The Senate Advisory Committee on University Affairs convened Monday afternoon for their second-to-last meeting before newly elected members take office on May 1. The committee reviewed the Statement of Student Rights and Responsibilities and adopted an edited version of the SACUA Guidance on Grievability.

SACUA member David Potter, a Classical Studies professor, discussed two main takeaways from attending a recent luncheon sponsored by the University’s Office of Student Conflict Resolution.

He noted the types of statement violations reported to the University and the potential of adding an additional honor code to supplement the statement.

Potter said 600 statement violations were reported within the last year, and the University issued no expulsions or suspensions during that time. He added that of the 129 reported sexual misconduct cases, 68 of which were classified as sexual assault and 34 as sexual harassment. There were 14 cases of stalking, 11 violations for other matters and two for retaliation.

“There were a significant amount of cases that were reported where the survivor did not wish to pursue matters further,” Potter said.

The second item of note — the creation of an honor code — is also under consideration by Central Student Government. In February, CSG President Bobby Dishell, a Public Policy senior, commissioned a task force to consider writing an honor code, which would cover topics such as academic integrity and student rights.

“The aim of the task force, and eventually the honor code, will be to encourage and motivate students to hold ourselves to a higher standard,” Dishell wrote in a February press release. “Currently there is not one place where students can turn to in order to know what our community stands for. It’s important that, as students at Michigan, we understand our roles as the leaders and best both on and off campus.”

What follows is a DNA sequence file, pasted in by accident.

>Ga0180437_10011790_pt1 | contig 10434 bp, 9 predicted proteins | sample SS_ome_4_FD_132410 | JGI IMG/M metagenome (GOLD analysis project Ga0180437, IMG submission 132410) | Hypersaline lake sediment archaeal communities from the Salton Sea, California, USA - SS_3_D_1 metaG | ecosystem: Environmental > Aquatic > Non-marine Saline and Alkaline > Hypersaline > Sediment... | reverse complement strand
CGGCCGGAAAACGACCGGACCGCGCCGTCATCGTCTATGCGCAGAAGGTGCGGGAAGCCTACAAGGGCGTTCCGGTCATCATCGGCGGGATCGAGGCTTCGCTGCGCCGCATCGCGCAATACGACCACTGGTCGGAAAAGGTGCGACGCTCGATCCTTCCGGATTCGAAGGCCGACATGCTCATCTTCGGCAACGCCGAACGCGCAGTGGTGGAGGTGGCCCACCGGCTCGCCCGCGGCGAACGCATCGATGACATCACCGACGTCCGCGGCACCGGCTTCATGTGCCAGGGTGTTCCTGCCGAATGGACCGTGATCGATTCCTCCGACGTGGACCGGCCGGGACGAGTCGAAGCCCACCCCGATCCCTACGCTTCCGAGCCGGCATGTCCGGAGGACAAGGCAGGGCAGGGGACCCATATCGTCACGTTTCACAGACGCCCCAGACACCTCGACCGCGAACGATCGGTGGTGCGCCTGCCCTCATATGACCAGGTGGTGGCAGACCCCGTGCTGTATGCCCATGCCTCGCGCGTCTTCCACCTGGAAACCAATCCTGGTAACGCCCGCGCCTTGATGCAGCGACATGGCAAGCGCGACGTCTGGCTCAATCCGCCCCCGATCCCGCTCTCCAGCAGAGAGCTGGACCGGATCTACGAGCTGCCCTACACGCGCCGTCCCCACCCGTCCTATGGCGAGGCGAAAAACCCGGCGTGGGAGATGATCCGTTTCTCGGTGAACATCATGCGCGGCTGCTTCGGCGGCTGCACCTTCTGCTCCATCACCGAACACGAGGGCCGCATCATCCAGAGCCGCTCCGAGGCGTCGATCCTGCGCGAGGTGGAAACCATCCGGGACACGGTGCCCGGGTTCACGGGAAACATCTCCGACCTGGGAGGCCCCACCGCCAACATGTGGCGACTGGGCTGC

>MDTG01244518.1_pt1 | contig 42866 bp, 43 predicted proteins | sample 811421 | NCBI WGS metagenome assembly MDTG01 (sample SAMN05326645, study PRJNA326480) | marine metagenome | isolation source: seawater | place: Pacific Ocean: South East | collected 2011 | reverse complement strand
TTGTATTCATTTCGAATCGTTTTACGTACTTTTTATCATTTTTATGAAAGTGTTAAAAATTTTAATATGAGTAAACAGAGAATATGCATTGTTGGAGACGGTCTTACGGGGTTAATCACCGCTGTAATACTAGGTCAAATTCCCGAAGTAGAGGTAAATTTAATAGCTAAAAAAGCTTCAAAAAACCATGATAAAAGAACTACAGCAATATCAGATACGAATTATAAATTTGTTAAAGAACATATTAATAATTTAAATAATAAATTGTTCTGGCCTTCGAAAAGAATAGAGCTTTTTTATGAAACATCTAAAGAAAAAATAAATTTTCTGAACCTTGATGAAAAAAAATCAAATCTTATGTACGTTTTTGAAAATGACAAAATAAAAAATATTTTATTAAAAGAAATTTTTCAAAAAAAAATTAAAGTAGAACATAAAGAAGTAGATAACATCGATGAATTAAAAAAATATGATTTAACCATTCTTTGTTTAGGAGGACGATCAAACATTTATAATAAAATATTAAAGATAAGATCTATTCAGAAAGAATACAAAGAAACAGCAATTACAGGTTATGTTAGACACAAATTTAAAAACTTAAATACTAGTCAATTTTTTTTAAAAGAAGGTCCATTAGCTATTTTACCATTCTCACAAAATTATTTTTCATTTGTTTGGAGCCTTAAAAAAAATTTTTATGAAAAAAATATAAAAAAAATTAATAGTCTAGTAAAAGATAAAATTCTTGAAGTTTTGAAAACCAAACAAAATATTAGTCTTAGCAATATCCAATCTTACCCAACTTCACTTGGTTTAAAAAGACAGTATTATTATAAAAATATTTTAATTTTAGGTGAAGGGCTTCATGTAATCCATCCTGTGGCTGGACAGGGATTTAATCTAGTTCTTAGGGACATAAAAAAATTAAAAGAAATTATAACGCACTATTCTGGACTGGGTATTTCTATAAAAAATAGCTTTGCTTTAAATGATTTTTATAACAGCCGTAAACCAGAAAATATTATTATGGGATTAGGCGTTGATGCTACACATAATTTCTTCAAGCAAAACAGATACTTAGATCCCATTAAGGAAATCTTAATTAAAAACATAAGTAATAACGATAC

At the luncheon, Potter said attendees suggested that any new honor code also provide procedures for handling violations of the code.

He also noted the strength in a single Statement of Student Rights and Responsibilities governing all of the University’s schools and colleges. At the luncheon, Potter said OSCR officials clarified that it is important to maintain this consistency. Though all units are governed by the current Statement of Student Rights and Responsibilities, not all have honor codes that provide clear expectations of behavior for members of the University community.

The body also adopted a new SACUA Guidance on Grievability, which is designed to provide resources for faculty filing a complaint through the University’s grievance procedures.

After reviewing the final guidance, SACUA member John Lehman, a professor of biology, made a motion to adopt the document and revisit it annually. The motion was passed unanimously.

“If the hearing board decides that the complaint is not grievable, the grievant can appeal the decision to SACUA,” SACUA Chair Scott Masten, a professor of business economics and public policy, wrote in an e-mail interview after the meeting. “After receiving such an appeal last fall and overruling the grievance board, we decided that it would be useful if grievance boards had a document that explained how we interpret the grievance procedures so that they would be less likely to make an error. The document that we approved today is that document.”

During the meeting, Masten said he plans to give an update on SACUA’s report on the University’s Office of Institutional Equity when the full Senate Assembly meets next week. Masten said the decision making process will carry over into May because of the provost’s schedule.

A report filed by SACUA last month pointed to several flaws SACUA found within OIE. The report’s central concerns were the adequacy of due process protections in OIE procedures and OIE’s application of those procedures in the specific cases of three faculty members who submitted complaints to SACUA.

The last SACUA meeting of the 2014-2015 academic year is scheduled for April 27.

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